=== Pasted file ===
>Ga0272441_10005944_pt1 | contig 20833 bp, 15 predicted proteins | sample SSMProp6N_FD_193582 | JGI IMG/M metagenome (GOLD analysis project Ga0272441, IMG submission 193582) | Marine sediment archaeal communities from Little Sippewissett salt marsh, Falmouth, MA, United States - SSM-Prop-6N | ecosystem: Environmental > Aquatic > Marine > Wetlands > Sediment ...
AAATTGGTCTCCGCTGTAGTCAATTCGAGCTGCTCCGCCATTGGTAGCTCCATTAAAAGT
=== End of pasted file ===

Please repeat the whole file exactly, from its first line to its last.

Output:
>Ga0272441_10005944_pt1 | contig 20833 bp, 15 predicted proteins | sample SSMProp6N_FD_193582 | JGI IMG/M metagenome (GOLD analysis project Ga0272441, IMG submission 193582) | Marine sediment archaeal communities from Little Sippewissett salt marsh, Falmouth, MA, United States - SSM-Prop-6N | ecosystem: Environmental > Aquatic > Marine > Wetlands > Sediment ...
AAATTGGTCTCCGCTGTAGTCAATTCGAGCTGCTCCGCCATTGGTAGCTCCATTAAAAGT